While Yang purchased an older home, the new model homes at Great Park are drawing thousands of potential buyers. In fact, more than 20,000 attended the opening weekend, according to developers. The vast majority of lookers were Asian, and that fact is not lost on the builders. Hoping to cash in on this new wave of investors, they are tailoring the homes to the demand. Some are incorporating multigenerational floor plans and even Feng Shui designs.
“The imbalance of supply and demand here is really driving a lot of competition for these homes,” said Haddad.
The homes range from the mid-$700,000s to well over $1 million. Cash is king, and there is a seemingly limitless amount.
“The price doesn’t matter, 800,000, 1 million, 1.5. If they like it they will purchase it,” said Helen Zhang of Tarbell Realtors.
The quiet and persistent ongoing lobbying of these new neighbors on our city council members has been met with a measure of finding a compromise. Veterans insist El Toro was the last American soil some of these Veterans touched before leaving to fight in faraway wars. Being buried there on the site of the El Toro base is a right they fought for, died for, and worked the legislative process for. They played by the rules and won. The new neighbors will use their significant wealth to change this. And by not being firm, by not showing leadership, this city council majority has demonstrated just how for sale they really are. We’re back to running out the clock; waiting for enough new homes to be sold to families who object to a cemetery to give this council majority an out.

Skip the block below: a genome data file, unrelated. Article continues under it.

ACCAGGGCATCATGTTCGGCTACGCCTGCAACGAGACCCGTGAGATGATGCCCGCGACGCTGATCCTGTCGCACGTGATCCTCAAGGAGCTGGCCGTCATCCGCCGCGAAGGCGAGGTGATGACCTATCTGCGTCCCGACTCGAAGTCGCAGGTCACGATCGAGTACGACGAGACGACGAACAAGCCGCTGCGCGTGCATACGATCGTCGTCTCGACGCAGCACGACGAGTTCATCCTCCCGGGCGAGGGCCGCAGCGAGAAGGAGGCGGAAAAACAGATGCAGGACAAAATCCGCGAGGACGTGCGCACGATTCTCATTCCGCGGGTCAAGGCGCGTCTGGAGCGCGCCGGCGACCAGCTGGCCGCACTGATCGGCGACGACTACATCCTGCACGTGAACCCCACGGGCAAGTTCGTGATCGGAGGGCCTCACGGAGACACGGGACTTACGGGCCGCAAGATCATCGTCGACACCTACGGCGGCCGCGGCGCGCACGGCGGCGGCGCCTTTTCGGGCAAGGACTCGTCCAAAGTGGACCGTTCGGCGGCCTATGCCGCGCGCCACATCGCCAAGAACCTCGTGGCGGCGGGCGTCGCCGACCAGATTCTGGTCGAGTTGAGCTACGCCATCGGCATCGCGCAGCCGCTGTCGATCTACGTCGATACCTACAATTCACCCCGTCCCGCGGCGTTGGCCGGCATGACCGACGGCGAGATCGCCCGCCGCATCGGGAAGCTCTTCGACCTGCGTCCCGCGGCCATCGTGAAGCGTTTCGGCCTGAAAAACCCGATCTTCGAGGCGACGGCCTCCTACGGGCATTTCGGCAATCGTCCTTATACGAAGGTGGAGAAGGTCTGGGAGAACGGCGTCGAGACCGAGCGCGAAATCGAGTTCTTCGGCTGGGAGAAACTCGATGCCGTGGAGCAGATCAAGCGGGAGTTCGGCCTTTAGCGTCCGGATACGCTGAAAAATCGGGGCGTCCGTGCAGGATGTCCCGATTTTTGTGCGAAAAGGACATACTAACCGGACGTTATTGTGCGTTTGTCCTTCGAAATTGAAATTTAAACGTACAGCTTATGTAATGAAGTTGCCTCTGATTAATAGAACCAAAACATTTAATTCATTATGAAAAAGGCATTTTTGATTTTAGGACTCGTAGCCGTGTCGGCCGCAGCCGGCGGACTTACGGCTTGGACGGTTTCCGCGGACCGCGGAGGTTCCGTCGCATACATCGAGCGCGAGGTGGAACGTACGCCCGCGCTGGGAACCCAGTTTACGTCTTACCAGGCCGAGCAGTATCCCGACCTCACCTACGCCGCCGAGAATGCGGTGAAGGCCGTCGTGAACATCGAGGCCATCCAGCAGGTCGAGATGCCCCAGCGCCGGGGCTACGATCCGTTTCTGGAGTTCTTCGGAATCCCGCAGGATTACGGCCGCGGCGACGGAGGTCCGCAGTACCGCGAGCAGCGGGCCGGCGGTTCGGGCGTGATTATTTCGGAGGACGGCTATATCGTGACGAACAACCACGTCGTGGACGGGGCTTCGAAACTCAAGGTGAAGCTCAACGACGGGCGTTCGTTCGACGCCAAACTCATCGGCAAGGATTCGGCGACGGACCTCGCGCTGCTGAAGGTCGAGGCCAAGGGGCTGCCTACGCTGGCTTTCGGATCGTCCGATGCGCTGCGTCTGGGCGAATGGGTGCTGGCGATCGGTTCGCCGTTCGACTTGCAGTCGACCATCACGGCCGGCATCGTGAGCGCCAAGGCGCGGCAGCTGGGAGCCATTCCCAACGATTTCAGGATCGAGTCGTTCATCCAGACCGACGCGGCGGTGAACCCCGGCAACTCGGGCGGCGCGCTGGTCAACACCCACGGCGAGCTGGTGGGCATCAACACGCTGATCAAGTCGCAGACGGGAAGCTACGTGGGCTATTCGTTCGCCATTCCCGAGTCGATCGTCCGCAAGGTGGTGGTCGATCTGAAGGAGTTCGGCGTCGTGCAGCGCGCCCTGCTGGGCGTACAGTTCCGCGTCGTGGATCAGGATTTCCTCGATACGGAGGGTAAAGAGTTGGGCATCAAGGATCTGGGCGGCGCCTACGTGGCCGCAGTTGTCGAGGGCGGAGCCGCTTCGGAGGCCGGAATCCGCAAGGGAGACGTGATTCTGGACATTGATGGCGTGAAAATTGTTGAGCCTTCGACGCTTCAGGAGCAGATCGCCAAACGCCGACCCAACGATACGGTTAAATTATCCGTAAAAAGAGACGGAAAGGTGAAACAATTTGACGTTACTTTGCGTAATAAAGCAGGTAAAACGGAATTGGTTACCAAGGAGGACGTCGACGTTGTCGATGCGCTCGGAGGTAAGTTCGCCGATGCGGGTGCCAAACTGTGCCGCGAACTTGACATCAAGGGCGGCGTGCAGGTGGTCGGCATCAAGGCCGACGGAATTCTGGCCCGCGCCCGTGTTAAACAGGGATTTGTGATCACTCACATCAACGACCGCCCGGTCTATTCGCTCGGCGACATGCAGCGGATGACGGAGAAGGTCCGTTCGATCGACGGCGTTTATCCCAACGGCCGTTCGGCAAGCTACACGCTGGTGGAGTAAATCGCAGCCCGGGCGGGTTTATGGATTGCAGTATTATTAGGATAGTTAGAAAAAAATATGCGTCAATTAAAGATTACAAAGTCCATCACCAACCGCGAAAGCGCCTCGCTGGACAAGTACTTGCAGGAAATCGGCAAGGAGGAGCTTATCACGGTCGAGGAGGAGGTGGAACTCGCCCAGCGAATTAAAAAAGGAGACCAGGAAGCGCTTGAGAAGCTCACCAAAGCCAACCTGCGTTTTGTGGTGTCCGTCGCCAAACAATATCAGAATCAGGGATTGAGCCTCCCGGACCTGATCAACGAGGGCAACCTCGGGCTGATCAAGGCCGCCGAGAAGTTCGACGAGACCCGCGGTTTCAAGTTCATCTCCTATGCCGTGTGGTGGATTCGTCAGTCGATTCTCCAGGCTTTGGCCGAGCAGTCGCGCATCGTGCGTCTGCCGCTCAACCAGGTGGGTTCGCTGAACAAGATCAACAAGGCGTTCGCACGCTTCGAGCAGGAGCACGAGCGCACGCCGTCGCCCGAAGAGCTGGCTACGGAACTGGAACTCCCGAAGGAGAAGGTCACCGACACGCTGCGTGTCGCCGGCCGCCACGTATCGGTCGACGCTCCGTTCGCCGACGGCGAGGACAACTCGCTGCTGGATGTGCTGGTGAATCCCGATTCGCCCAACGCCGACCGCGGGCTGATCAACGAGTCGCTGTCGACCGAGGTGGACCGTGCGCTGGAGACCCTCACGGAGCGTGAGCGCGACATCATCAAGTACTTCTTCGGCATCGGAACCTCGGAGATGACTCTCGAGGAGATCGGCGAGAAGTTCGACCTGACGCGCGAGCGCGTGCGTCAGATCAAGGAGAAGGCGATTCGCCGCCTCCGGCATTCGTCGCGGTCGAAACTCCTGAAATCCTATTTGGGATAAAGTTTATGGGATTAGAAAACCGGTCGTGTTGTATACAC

Todd Spitzer doesn’t get off easy here either. His office refuses to answer the simple “yes” or “no” question if Mr. Spitzer continued to seek a new location after AB 1453 was signed by Governor Brown. Mr. Spitzer says he supports the Memorial at the Great Park, but in making that statement is clearly speaking from both sides of his mouth. The Veterans we spoke with last night know this and feel betrayed by Mr. Spitzer as well.
This Council majority and Mr. Spitzer aren’t leading here; they are following the wishes of the developer with expensive homes to sell who’s a known ATM for political Independent Expenditures. Perhaps it’s best for Irvine voters to get them out of the way.